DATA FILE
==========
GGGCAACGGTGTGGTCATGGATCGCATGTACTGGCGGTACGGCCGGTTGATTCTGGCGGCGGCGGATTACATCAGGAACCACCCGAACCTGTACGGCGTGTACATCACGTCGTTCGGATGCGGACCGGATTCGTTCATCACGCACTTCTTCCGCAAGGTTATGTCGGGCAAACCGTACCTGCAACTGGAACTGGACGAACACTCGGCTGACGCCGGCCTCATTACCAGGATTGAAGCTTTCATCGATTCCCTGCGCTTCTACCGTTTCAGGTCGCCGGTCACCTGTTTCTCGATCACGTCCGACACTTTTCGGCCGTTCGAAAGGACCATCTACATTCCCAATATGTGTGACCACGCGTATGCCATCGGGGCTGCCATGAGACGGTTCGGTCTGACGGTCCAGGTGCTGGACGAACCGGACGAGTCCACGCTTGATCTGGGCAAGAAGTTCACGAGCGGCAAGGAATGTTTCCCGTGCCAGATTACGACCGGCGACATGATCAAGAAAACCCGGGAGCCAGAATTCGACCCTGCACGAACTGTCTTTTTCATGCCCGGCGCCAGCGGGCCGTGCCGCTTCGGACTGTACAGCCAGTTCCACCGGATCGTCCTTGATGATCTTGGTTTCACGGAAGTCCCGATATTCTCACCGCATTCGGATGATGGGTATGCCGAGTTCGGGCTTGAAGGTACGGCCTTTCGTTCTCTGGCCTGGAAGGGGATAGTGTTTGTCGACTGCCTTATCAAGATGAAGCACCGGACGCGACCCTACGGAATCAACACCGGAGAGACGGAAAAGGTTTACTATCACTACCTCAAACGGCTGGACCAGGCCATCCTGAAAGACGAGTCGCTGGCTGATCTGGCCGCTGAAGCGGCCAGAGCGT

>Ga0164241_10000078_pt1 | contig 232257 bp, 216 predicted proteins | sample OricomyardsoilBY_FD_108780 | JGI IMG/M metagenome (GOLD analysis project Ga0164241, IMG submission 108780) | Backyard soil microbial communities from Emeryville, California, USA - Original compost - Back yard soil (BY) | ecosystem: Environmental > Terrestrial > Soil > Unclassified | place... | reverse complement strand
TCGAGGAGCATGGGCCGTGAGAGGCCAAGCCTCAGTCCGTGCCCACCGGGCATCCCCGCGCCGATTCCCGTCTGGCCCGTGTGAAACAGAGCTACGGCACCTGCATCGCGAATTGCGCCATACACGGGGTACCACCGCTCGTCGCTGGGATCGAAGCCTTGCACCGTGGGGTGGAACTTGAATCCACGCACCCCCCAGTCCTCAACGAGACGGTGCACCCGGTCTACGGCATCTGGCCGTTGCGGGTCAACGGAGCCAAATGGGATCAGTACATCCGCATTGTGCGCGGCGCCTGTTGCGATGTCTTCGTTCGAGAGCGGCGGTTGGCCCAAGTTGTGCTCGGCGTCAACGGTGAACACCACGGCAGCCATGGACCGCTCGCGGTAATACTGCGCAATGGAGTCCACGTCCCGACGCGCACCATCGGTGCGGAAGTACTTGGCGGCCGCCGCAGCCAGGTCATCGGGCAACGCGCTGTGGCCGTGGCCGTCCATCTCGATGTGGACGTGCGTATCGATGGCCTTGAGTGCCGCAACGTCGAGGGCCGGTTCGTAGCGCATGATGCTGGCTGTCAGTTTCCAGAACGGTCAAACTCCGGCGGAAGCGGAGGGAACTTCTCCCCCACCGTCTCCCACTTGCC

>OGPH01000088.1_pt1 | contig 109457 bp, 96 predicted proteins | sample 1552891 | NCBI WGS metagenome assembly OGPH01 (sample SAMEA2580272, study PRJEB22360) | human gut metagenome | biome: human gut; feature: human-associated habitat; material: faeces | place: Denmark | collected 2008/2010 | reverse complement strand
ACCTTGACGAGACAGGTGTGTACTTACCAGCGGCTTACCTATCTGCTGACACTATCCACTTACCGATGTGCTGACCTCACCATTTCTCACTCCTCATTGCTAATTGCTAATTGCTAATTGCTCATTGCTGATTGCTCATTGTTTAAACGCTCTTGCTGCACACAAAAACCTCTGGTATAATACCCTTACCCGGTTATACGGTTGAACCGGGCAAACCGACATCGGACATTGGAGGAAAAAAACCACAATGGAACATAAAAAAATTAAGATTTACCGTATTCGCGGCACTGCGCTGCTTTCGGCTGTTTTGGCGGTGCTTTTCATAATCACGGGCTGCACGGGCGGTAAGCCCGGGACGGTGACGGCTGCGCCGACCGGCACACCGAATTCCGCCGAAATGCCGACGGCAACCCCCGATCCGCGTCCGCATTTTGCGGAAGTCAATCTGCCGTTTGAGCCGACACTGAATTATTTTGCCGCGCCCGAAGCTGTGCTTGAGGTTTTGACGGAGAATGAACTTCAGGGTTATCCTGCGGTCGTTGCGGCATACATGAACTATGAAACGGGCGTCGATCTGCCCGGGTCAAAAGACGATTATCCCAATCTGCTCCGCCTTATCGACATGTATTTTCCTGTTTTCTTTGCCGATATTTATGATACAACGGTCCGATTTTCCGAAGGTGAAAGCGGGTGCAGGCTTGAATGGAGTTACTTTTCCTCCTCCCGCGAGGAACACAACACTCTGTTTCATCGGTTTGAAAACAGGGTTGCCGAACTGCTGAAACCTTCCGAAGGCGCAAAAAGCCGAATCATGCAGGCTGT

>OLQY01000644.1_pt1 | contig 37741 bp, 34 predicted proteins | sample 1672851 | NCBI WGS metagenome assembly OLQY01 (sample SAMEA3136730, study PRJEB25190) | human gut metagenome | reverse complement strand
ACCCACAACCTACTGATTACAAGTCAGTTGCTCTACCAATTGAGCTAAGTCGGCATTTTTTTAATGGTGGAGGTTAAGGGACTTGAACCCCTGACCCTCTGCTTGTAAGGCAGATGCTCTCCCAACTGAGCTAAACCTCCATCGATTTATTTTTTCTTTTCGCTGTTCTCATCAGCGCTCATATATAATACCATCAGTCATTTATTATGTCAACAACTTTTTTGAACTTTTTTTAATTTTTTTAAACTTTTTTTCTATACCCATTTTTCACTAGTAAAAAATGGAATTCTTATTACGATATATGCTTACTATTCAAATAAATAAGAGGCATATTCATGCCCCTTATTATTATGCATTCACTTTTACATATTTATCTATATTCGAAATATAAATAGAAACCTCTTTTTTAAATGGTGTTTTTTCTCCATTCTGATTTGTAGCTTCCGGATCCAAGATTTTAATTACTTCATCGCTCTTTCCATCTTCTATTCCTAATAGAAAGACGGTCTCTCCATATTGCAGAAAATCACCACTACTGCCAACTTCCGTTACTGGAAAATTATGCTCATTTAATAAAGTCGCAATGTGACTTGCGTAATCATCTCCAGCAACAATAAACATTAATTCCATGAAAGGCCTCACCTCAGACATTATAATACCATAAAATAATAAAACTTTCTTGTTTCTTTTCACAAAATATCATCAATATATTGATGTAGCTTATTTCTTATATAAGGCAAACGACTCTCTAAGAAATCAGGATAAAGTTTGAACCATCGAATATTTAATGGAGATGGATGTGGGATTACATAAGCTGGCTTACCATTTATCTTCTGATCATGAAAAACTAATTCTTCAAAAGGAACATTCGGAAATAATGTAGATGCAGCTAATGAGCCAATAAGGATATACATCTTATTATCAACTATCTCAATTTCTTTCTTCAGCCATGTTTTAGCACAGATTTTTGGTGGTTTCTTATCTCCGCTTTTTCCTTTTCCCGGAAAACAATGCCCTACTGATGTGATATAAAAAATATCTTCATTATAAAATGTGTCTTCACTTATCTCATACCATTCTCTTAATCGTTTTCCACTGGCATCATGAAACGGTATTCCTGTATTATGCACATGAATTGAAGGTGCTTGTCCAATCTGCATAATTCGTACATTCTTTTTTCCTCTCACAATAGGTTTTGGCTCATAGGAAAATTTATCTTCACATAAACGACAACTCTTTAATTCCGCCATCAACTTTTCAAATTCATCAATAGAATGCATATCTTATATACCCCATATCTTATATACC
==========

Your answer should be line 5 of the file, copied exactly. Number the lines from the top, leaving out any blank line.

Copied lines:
ACCTTGACGAGACAGGTGTGTACTTACCAGCGGCTTACCTATCTGCTGACACTATCCACTTACCGATGTGCTGACCTCACCATTTCTCACTCCTCATTGCTAATTGCTAATTGCTAATTGCTCATTGCTGATTGCTCATTGTTTAAACGCTCTTGCTGCACACAAAAACCTCTGGTATAATACCCTTACCCGGTTATACGGTTGAACCGGGCAAACCGACATCGGACATTGGAGGAAAAAAACCACAATGGAACATAAAAAAATTAAGATTTACCGTATTCGCGGCACTGCGCTGCTTTCGGCTGTTTTGGCGGTGCTTTTCATAATCACGGGCTGCACGGGCGGTAAGCCCGGGACGGTGACGGCTGCGCCGACCGGCACACCGAATTCCGCCGAAATGCCGACGGCAACCCCCGATCCGCGTCCGCATTTTGCGGAAGTCAATCTGCCGTTTGAGCCGACACTGAATTATTTTGCCGCGCCCGAAGCTGTGCTTGAGGTTTTGACGGAGAATGAACTTCAGGGTTATCCTGCGGTCGTTGCGGCATACATGAACTATGAAACGGGCGTCGATCTGCCCGGGTCAAAAGACGATTATCCCAATCTGCTCCGCCTTATCGACATGTATTTTCCTGTTTTCTTTGCCGATATTTATGATACAACGGTCCGATTTTCCGAAGGTGAAAGCGGGTGCAGGCTTGAATGGAGTTACTTTTCCTCCTCCCGCGAGGAACACAACACTCTGTTTCATCGGTTTGAAAACAGGGTTGCCGAACTGCTGAAACCTTCCGAAGGCGCAAAAAGCCGAATCATGCAGGCTGT